In a small Dublin suburb in the summer of 1984, mothers begin to call their children home, but three children do not return from the dark woods. When the police arrive, they find only one of the children gripping a tree trunk in terror, wearing blood-filled sneakers, and unable to recall a single detail of the previous hours.
... part whodunit, part psychological thriller (à la Barbara Vine and Patricia Highsmith), and wholly successful ... As past and present crimes collide uneasily, French's plot twists and turns will bamboozle even the most astute reader, and the scene, close to the end of the novel, in which Cassie interrogates a suspect, will remain in your mind long after you finish the book. Because these characters are so well drawn, I almost wish French would write another novel about them, but a more sensible voice (my own) tells me that it wouldn't be the same and I should just be delighted to have found such a well-written, expertly plotted thriller.
... a superior novel about cops, murder, memory, relationships, and modern Ireland. The characters of Ryan and Maddox, as well as a handful of others, are vividly developed in this intelligent and beautifully written first novel, and author French relentlessly builds the psychological pressure on Ryan as the investigation lurches onward under the glare of the tabloid media. Equally striking is the picture of contemporary Ireland, booming economically and fixated on the shabbiest aspects of American popular culture. An outstanding debut and a series to watch for procedural fans.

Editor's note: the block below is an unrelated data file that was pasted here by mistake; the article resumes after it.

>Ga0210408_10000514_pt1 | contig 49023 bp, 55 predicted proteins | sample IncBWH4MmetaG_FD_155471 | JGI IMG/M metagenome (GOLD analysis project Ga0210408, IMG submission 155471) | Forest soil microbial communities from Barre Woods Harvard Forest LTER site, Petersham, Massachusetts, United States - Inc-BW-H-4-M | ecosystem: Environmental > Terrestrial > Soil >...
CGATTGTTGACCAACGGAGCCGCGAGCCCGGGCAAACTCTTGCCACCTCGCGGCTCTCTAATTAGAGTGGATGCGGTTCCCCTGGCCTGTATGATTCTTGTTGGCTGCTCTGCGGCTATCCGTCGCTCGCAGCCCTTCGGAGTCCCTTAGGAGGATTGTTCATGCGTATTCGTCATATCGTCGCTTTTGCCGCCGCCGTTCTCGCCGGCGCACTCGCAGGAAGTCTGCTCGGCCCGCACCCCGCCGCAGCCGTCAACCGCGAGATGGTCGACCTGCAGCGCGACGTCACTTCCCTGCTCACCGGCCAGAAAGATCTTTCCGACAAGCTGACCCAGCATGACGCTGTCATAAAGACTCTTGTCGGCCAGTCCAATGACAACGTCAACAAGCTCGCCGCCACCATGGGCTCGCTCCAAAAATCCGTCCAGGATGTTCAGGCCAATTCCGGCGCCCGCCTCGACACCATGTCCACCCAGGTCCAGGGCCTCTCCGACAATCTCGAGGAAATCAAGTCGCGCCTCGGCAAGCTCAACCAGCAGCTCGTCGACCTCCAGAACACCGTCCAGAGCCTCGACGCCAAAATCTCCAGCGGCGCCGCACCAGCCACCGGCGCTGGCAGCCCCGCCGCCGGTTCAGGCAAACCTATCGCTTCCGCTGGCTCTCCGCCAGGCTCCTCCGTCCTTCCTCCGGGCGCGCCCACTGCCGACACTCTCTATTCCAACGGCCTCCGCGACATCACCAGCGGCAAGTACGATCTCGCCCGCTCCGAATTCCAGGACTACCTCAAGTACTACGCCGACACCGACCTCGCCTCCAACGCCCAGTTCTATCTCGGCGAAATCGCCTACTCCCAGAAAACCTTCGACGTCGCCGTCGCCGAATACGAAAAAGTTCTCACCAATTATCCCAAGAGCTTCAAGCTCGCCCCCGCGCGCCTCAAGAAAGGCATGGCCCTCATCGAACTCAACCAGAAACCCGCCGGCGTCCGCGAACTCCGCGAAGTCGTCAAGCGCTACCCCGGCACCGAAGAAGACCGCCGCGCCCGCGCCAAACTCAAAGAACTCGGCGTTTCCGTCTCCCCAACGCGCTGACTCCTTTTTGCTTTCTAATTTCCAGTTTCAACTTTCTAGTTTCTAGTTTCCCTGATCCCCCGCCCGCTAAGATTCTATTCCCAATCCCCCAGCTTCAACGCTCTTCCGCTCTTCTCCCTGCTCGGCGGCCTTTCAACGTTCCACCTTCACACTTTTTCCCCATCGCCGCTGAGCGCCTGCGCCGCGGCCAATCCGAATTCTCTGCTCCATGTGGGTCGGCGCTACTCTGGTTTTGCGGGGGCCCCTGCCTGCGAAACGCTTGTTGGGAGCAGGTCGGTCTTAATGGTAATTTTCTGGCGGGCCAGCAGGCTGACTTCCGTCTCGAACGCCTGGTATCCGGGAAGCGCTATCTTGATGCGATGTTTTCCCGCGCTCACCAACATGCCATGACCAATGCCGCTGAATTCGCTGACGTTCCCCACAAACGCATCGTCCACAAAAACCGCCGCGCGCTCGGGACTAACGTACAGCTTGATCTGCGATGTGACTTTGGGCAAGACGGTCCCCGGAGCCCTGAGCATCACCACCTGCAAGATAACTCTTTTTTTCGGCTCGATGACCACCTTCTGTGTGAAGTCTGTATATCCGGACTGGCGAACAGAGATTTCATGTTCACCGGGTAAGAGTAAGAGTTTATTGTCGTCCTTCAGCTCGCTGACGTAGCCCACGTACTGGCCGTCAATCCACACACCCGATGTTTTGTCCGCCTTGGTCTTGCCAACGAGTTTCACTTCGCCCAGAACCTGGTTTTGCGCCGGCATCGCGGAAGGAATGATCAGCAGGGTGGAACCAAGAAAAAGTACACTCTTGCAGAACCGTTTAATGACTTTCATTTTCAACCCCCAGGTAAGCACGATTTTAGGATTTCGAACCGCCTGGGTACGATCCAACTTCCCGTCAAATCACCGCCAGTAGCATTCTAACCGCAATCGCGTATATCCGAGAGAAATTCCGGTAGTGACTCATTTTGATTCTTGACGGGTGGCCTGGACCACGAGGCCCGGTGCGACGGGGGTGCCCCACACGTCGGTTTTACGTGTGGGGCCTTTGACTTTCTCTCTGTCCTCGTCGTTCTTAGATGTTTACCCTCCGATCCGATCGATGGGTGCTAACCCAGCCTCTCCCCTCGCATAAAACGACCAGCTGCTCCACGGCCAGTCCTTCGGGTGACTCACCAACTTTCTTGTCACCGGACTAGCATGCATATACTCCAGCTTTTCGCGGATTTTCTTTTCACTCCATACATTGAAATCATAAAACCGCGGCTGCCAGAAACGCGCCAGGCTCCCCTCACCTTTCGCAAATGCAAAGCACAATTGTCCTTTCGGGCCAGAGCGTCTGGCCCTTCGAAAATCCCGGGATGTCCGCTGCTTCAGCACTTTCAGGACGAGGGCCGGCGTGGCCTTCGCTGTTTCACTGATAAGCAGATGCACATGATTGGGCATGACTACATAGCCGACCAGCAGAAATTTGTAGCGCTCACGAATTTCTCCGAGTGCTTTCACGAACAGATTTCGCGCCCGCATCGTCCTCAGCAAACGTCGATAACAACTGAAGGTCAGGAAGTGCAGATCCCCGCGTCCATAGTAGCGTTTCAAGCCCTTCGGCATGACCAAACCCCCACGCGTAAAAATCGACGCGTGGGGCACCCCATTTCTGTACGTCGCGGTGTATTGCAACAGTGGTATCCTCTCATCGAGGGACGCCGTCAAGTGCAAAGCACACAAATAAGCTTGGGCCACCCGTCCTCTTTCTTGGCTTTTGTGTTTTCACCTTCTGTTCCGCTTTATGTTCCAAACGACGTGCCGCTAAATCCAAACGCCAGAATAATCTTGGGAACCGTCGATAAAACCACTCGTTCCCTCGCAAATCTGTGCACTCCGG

... the intricate design of [French's] storytelling is something of its own reward ... French is a bit too infatuated with her hero, giving as much gravitas to Ryan’s sophomoric romping with his tomboyish partner as she does to his speculations about Katy’s odd family and unreliable neighbors. But if they don’t play well as romantic partners, Ryan and Cassie pull their weight on the job, yielding cleareyed insights into the many layers of life in small Irish towns ... Although [French] overburdens the traditional police-procedural form with the weight of romance, psychological suspense, social history and mythic legend, she sets a vivid scene for her complex characters, who seem entirely capable of doing the unexpected. Drawn by the grim nature of her plot and the lyrical ferocity of her writing, even smart people who should know better will be able to lose themselves in these dark woods.